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Ethical Journalism

"The duty of a journalist is the same of that of the historian - to seek out the truth, above all things, and to present his readers the truth as he can attain it."  -- John Thaddeus Delane, editor of the Times in London, February 1852


What does ethical journalism entail?  Journalism has been redefined several times since the 1980s emergence of celebrity media, global news, tabloids and shock value media coverage.  Now there's almost no difference between paparazzi and journalists.  Rupert Murdock's influence has also assisted in the paradigm shift of a reporter's integrity.  So what does ethical journalism include?


The 10 Absolutes of Reuters Journalism

  • Always hold accuracy sacrosanct
  • Always correct an error openly
  • Always strive for balance and freedom from bias
  • Always reveal a conflict of interest to a manager
  • Always respect privileged information
  • Always protect their sources from the authorities
  • Always guard against putting their opinion in a news story
  • Never fabricate or plagiarise
  • Never alter a still or moving image beyond the requirements of normal image enhancement
  • Never pay for a story and never accept a bribe


Use named sources wherever possible because they are responsible for the information they provide, even though we remain liable for accuracy, balance and legal dangers. Press your sources to go on the record.

• Reuters will use unnamed sources where necessary when they provide information of market or public interest that is not available on the record.
We alone are responsible for the accuracy of such information.
When talking to sources, always make sure the ground rules are clear.
Take notes and record interviews.
• Cross-check information wherever possible. Two or more sources are better than one. In assessing information from unnamed sources, weigh the source's track record, position and motive. Use your common sense. If it sounds wrong, check further.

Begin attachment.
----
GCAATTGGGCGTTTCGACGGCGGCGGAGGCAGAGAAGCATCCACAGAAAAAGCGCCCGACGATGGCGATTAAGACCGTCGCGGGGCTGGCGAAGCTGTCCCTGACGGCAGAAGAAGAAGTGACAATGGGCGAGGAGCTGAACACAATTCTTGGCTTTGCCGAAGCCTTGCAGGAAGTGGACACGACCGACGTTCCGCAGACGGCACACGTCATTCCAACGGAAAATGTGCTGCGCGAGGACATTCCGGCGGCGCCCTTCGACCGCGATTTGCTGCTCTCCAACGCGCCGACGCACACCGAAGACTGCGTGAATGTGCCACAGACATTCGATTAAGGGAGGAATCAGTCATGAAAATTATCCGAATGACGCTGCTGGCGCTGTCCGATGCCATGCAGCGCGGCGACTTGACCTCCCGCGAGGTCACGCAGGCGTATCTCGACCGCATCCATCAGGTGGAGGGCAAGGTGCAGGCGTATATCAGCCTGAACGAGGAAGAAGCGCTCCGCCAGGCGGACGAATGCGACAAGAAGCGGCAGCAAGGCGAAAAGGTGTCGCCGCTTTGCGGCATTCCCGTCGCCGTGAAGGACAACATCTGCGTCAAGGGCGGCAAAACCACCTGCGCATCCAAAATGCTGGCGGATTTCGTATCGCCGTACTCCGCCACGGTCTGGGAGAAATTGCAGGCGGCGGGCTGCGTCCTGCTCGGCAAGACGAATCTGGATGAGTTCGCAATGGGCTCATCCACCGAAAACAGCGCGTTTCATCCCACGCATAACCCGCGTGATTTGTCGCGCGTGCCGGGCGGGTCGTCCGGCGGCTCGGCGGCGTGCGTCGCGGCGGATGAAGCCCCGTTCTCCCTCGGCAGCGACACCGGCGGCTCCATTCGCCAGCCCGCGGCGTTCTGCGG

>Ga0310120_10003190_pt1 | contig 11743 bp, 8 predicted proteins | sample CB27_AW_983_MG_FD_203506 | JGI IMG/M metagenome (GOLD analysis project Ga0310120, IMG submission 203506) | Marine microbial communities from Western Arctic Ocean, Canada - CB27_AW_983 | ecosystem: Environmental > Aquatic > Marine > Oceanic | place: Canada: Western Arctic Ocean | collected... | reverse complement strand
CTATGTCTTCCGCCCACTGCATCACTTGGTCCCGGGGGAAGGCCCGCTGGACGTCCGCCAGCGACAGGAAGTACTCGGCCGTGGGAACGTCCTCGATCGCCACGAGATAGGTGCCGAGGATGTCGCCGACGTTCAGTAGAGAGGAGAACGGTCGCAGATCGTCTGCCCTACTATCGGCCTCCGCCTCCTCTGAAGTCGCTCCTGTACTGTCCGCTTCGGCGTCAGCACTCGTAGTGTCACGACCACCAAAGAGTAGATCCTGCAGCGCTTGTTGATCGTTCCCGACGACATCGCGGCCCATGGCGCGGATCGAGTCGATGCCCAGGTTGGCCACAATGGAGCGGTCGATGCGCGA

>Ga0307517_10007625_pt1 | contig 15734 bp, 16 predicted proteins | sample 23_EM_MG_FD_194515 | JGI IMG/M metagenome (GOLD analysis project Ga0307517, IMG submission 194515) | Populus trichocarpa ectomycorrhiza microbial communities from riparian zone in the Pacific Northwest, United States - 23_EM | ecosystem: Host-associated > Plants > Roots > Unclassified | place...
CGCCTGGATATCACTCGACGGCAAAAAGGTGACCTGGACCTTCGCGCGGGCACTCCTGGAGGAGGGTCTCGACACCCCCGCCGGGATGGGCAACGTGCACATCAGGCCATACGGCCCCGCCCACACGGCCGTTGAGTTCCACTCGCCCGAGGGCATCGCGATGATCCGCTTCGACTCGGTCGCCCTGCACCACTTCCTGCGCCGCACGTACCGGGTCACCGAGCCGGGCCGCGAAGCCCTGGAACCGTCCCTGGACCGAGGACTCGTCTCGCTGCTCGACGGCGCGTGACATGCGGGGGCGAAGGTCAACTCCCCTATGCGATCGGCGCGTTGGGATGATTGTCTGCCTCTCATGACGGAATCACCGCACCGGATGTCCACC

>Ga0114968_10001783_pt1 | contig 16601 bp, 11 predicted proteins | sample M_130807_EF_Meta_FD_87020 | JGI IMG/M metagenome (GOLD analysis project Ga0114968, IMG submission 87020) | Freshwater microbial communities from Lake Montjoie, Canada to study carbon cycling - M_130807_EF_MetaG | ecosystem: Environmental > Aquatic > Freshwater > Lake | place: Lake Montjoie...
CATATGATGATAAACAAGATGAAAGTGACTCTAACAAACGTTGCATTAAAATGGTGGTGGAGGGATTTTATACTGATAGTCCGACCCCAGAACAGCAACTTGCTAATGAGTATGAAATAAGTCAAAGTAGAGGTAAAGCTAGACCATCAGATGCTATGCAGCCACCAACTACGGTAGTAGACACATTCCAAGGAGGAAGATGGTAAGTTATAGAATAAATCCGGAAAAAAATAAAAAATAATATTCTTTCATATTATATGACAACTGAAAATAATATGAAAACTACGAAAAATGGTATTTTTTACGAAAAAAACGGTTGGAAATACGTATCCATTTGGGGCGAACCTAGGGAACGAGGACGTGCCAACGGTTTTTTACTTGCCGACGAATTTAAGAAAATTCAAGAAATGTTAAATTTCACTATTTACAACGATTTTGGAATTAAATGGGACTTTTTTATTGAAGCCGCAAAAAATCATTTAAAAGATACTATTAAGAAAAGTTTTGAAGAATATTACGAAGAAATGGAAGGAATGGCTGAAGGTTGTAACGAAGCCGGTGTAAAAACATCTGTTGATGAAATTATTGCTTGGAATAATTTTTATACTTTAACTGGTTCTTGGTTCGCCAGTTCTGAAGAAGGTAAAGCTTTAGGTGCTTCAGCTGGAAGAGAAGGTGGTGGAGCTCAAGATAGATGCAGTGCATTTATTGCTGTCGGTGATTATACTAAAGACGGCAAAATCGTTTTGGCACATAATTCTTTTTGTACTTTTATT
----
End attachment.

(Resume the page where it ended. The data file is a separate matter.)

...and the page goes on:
• Talk to sources on all sides of a deal, dispute, negotiation or conflict.
• Be honest in sourcing and in obtaining information. Give as much context and detail as you can about sources, whether named or anonymous, to authenticate information they provide. Be explicit about what you don't know.
• Reuters will publish news from a single, anonymous source in exceptional cases, when it is credible information from a trusted source with direct knowledge of the situation. Single-source stories are subject to a special authorisation procedure.
• A source's compact is with Reuters, not with the reporter. If asked on legitimate editorial grounds, you are expected to disclose your source to your supervisor. Protecting the confidentiality of sources, by both the
reporter and supervisor, is paramount.
• When doing initiative reporting, try to disprove as well as prove your story.
• Accuracy always comes first. It's better to be late than wrong. Before pushing the button, think how you would withstand a challenge or a denial.
• Know your sources well. Consider carefully if the person you are communicating with is an imposter. Sources can provide information by whatever means available - telephone, in person, email, instant messaging, text message. But be aware that any communication can be interfered with.
• Reuters will stand by a reporter who has followed the sourcing guidelines and the proper approval procedures.

Ethical Resources

The Handbook of Journalism Studies
The Ethical Journalism Initiative


What newspapers still practice ethical journalism?

  • Washington Post
  • New York Times

...and several others!  Stay tuned for more!